The germ of an organized body, the seed of a plant, or the embrio of an animal, in its first discoverable state, is now found to be the future plant or animal in miniature, containing every thing essential to it when full grown, only requiring to have the several organs enlarged, and the interstices filled with extraneous nutritious matter.  When the external form undergoes the greatest change, as from an aquatic insect to a flying gnat, a caterpillar to a crysalis, a crysalis to a butterfly, or a tadpole to a frog, there is nothing new in the organization; all the parts of the gnat, the butterfly, and the frog, having really existed, though not appearing to the common observer in the forms in which they are first seen.  In like manner, every thing essential to the oak is found in the acorn.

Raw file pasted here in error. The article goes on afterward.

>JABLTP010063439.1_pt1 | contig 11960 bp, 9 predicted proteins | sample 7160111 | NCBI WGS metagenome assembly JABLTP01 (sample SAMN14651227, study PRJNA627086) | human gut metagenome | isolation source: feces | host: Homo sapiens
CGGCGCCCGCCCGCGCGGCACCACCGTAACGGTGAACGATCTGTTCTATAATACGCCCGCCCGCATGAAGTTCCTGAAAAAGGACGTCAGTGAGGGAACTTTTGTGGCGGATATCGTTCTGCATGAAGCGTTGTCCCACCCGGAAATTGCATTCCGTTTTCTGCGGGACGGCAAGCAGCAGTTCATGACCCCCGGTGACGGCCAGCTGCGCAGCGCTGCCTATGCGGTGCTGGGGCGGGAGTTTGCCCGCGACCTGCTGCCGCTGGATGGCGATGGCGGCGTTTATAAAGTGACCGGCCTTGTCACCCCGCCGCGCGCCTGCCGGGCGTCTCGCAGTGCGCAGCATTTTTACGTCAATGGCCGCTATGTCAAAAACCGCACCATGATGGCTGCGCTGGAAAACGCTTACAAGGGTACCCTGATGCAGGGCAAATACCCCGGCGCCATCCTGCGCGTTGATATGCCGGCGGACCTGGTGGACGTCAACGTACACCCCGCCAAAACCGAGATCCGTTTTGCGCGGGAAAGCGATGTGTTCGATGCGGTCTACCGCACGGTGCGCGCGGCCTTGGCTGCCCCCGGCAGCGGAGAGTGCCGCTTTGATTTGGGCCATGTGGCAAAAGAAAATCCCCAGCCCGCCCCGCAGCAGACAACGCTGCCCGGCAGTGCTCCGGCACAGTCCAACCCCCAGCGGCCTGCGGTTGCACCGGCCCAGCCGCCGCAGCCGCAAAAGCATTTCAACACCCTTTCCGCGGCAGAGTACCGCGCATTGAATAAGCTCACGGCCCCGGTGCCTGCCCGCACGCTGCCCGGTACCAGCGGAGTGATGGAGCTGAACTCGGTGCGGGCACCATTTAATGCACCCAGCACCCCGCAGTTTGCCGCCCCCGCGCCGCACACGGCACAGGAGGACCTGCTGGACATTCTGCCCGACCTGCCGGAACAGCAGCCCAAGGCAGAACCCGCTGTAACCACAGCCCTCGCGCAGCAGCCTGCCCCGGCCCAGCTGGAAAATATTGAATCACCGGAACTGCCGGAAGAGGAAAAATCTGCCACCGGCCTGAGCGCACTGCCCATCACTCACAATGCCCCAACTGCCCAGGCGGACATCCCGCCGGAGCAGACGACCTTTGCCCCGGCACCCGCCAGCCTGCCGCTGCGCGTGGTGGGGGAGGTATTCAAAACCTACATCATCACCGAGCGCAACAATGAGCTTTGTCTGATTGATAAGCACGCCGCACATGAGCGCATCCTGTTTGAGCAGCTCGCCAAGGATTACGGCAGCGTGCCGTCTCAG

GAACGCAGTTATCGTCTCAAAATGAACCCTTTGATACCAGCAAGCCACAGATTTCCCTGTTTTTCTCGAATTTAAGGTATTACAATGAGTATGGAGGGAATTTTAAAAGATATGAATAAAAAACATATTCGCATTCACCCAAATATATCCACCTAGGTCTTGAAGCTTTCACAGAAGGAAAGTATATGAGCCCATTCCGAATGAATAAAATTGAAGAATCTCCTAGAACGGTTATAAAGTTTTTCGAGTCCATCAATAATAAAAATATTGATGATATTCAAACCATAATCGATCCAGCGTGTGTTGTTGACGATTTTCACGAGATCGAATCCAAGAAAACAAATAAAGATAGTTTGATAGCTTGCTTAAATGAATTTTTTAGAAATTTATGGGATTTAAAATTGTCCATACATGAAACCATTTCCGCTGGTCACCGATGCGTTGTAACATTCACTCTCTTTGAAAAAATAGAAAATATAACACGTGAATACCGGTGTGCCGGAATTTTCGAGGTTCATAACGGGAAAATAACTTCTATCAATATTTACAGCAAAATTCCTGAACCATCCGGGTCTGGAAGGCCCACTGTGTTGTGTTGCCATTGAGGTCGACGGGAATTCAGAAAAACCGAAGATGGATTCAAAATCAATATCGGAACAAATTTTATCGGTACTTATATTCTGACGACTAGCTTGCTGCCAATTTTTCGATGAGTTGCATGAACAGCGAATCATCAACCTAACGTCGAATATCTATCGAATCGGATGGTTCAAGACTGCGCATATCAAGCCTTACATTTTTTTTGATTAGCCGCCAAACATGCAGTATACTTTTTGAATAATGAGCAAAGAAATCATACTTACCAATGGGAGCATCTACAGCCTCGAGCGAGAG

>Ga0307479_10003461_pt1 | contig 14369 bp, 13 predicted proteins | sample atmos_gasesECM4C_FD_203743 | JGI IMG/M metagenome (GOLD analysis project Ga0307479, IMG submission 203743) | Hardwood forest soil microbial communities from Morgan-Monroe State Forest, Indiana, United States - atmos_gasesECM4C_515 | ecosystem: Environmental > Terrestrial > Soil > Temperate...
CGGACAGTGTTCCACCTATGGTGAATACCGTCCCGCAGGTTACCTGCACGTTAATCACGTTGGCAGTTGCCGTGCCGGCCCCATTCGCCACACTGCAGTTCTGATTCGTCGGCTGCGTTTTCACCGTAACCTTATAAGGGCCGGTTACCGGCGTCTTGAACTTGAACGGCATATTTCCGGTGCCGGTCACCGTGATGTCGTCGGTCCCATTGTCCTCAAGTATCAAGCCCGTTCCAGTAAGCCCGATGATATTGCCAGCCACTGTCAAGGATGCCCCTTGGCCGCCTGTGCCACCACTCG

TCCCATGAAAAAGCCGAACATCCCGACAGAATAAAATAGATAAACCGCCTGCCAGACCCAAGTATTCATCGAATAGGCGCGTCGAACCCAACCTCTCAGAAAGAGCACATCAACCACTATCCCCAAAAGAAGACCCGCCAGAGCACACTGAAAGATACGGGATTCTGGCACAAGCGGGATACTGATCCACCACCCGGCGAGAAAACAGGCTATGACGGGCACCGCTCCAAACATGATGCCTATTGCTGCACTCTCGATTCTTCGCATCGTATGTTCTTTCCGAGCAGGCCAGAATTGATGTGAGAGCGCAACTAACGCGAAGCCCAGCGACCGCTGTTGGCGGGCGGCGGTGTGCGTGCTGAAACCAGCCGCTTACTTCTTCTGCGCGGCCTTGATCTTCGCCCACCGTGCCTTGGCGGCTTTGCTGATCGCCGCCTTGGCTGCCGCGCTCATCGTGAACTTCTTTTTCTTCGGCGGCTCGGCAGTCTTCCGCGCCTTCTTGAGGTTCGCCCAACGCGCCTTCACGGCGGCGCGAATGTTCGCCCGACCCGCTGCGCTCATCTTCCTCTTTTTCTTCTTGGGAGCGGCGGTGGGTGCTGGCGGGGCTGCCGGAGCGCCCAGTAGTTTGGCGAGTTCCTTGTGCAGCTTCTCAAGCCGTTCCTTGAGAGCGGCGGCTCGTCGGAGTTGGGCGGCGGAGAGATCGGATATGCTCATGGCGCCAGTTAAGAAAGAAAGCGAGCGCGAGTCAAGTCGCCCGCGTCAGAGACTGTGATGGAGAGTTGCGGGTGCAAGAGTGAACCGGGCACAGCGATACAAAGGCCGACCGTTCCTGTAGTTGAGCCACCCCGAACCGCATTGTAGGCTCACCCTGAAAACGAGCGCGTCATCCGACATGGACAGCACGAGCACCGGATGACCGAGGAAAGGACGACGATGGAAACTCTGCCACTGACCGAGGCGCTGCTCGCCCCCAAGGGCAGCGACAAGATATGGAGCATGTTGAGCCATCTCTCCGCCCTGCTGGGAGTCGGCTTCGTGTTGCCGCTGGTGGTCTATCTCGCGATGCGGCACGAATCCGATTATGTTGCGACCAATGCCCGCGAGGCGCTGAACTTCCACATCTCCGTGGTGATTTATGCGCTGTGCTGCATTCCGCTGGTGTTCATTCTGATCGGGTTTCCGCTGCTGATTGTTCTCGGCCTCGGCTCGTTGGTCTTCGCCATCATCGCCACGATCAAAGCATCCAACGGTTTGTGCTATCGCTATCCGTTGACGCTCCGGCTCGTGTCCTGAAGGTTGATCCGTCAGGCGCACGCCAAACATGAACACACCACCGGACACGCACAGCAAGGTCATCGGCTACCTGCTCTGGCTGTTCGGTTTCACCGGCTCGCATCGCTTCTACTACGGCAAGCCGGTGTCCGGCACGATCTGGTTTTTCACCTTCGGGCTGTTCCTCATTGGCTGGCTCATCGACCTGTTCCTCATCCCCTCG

It is now, however, maintained that bodies as exquisitely organized as any that we are acquainted with (for this is true of the smallest insect, as well as of the largest animal) arise, without the interposition of a creative power, from substances that have no organization at all, from mere brute matter -- earth, water, or mucilage, in a certain degree of heat.  Sometimes the term organic particles is made use of, as the origin of the plants and animals that are said to be produced this way; but as it is without meaning, the germs of these specific plants and animals which are said to come from them, and a great variety of these organized bodies are said to arise from the same organic particles, the case is not materially different.  Still, completely organized bodies, of specific kinds, are maintained to be produced from substances that could not have any natural connexion from them, or particular relation to them.  And this I assert is nothing less than the production of an effect without any adequate cause.  If the organic particle, from which an oak is produced be not precisely an acorn, the production of it from any thing else is as much a miracle, and out of the course of nature, as if it had come from a bean, or a pea, or absolutely from nothing at all; and if miracles be denied, (as they are, I believe, by all the advocates for this doctrine of equivocal generation,) these plants and animals, completely organized as they are found to be, as well adopted to their destined places and uses in the general system as the largest plants and animals, have no intelligent cause whatever, which is unquestionably atheism.  For if one part of the system of nature does not require an intelligent cause, neither does any other part, or the whole.